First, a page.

Friday, 4 a.m.
It's why we watch the Olympics.
It's the reason we flood to the racetracks.
It's the reason we watch the chase scenes in movies.
Speed. Raw and unharnessed speed.
It remains the most unbridled of skills. It doesn't matter which sport you watch, be it baseball or hockey or the NBA. Pure speed is what sets the stars apart from the every-day performer. If you can get from here to there faster than the next guy, eventually, it's going to show up. Usually in the end zone.
Strength is good. Size is good. But for my money, give me speed. Give me the Flash. Give me winged Mercury. Give me Quicksilver.
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With the exception of Joey Galloway, a one-trick pony who admittedly had a fairly nice trick, the Bucs have never been a particularly fast team, at least not in the skill positions. Their games were unbroken, as they say. Their fields were unshrunken. There were no skid marks at the line of scrimmage.
And now, thinks have changed. The Bucs have signed DeSean Jackson, a merchant of speed, and everyone looks better. Jameis Winston has never thrown a particularly good deep pass, but now he finally has a receiver who can get there. It's one thing to try to throw deep to, say, Adam Humphries, and it's another to do it to Jackson.
Mike Evans is better, because the opposition cannot double-cover him. Cameron Brate is better, because the safeties have to play deeper and the territory underneath will have fewer bodies. Whoever the running back is, and it might be Lars Tate before we're all done, won't have the safety in the box nearly as often. This is what a truly fast receiver can do; he can open the field up for everyone else. Also, he's going to make fans go to the concession stand less often, because Jackson can changethingslikethat.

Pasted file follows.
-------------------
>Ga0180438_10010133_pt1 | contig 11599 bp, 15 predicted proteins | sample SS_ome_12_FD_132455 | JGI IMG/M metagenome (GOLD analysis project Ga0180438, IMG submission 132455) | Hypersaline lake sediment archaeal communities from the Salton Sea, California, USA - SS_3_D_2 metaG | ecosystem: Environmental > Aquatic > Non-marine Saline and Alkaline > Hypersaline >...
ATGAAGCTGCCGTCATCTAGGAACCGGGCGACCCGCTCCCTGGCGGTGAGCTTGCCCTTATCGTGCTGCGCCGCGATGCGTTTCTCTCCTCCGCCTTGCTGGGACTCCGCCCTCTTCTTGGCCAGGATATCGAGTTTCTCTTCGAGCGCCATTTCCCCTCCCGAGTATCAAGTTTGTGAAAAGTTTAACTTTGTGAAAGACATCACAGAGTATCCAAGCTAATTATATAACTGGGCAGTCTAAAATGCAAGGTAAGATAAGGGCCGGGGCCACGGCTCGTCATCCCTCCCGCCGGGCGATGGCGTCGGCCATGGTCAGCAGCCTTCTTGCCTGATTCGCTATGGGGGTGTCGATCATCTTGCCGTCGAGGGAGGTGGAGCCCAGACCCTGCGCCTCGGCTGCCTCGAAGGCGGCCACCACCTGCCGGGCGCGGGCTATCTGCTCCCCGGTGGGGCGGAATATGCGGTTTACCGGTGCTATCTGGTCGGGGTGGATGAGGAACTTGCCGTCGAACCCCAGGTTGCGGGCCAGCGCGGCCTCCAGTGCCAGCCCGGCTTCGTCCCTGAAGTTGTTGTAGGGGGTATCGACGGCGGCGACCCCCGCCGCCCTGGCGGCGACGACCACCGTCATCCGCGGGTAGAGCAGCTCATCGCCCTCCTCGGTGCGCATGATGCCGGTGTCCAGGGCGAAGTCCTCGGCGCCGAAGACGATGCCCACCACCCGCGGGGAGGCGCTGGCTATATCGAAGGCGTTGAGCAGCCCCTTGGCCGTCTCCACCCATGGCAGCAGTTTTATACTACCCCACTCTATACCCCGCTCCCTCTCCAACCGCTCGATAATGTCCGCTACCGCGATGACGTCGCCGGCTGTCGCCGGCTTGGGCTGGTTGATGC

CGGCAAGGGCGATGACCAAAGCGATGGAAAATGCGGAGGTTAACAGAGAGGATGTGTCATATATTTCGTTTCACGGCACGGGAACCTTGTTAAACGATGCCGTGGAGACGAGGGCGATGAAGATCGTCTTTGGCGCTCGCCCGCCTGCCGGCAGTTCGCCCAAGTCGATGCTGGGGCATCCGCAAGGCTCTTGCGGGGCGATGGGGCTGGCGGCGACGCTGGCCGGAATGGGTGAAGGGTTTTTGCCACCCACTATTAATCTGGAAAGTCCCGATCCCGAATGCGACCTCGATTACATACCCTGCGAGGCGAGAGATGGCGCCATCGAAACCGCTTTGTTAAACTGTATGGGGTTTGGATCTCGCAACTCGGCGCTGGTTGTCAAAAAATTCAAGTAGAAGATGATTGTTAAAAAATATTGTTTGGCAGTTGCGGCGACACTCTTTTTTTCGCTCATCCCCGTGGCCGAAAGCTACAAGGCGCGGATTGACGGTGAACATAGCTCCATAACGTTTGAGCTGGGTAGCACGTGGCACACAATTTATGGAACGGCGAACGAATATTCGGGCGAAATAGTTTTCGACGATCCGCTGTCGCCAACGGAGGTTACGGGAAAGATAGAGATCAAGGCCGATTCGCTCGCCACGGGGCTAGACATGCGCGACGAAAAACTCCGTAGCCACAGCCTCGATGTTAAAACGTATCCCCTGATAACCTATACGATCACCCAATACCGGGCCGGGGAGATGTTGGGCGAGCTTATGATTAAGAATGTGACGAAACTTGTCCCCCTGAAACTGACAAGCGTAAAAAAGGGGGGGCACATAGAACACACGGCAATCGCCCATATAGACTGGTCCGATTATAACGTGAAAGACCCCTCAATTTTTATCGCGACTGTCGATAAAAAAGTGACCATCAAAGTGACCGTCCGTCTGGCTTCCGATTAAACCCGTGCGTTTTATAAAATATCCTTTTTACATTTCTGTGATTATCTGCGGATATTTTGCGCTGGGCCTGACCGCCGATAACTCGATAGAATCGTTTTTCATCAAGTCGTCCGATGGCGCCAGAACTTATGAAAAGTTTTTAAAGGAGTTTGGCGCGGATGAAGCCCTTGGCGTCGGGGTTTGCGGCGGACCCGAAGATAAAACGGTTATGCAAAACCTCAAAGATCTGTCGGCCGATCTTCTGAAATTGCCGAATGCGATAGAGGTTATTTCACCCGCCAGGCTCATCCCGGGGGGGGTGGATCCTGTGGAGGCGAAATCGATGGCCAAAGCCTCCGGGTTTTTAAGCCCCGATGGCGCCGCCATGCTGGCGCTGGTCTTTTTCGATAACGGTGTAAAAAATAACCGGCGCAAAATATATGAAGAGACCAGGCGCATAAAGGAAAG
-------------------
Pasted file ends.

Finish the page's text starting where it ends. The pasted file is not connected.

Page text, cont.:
Over their time, the Bucs have tried to find a short cut here or there when it came to wide receivers. They signed Alvin Harper, and he left passes on the ground and a finger in the training room. He was one of the most disappointing free agents in history.
They tried Bert Emanuel, and he didn't work out, either. Emanuel was one of those players who would throw his helmet after a win because he didn't get the ball enough. They traded for Keyshawn Johnson, who led the world in three-yard receptions. They signed Michael Clayton twice, and he was awful both times. They drafted Dexter Jackson, who never caught a pass. Overall, the sound of the Bucs' receivers was that of a burning fuse.
Jackson is different. He is more accomplished than Harper, than Emanuel, even than Johnson. He is more complete than Galloway. He is faster than Evans, more durable than Vincent Jackson. He's more special than Mark Carrier. Sure, he has to prove it. The Bucs are betting millions that he can.
Speed is amazing. The NFL is fast-on-fast, and sometimes, it's hard to remember that the worst cornerbacks were stars in college and in high school, and they would leave most of us looking silly. But when the right receiver blows past them, they look like fat men at a hot dog stand. There is nothing like a receiver with an extra gear.
Jackson is one of those receivers who makes you wonder if the field is long enough. And as a bonus, Humphries, Freddie Martin and Josh Huff will be competing for the roles they should be competing for.